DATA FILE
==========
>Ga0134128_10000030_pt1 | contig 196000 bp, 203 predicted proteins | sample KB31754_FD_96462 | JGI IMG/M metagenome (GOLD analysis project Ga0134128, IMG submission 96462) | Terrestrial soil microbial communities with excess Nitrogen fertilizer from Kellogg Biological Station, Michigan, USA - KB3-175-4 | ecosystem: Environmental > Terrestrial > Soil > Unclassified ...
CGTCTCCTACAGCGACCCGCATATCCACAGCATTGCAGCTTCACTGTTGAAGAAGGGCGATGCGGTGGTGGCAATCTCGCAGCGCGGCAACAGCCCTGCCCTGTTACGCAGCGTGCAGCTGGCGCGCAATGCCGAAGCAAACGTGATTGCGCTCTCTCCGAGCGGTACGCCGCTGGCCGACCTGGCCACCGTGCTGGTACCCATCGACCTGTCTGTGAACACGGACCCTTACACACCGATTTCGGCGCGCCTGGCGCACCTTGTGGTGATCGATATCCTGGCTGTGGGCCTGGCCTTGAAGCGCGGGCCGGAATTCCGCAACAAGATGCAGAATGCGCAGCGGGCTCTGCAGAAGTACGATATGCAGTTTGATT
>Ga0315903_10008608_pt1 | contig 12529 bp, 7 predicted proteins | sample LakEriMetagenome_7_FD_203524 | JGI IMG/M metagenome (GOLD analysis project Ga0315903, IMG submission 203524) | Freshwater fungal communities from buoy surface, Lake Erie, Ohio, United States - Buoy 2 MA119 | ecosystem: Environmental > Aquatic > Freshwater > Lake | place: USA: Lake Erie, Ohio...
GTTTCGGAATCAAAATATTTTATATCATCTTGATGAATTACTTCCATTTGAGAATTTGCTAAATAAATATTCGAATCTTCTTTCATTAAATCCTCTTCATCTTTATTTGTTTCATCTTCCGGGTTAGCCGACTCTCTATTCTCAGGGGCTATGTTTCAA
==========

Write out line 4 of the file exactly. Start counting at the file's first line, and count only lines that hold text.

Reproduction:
GTTTCGGAATCAAAATATTTTATATCATCTTGATGAATTACTTCCATTTGAGAATTTGCTAAATAAATATTCGAATCTTCTTTCATTAAATCCTCTTCATCTTTATTTGTTTCATCTTCCGGGTTAGCCGACTCTCTATTCTCAGGGGCTATGTTTCAA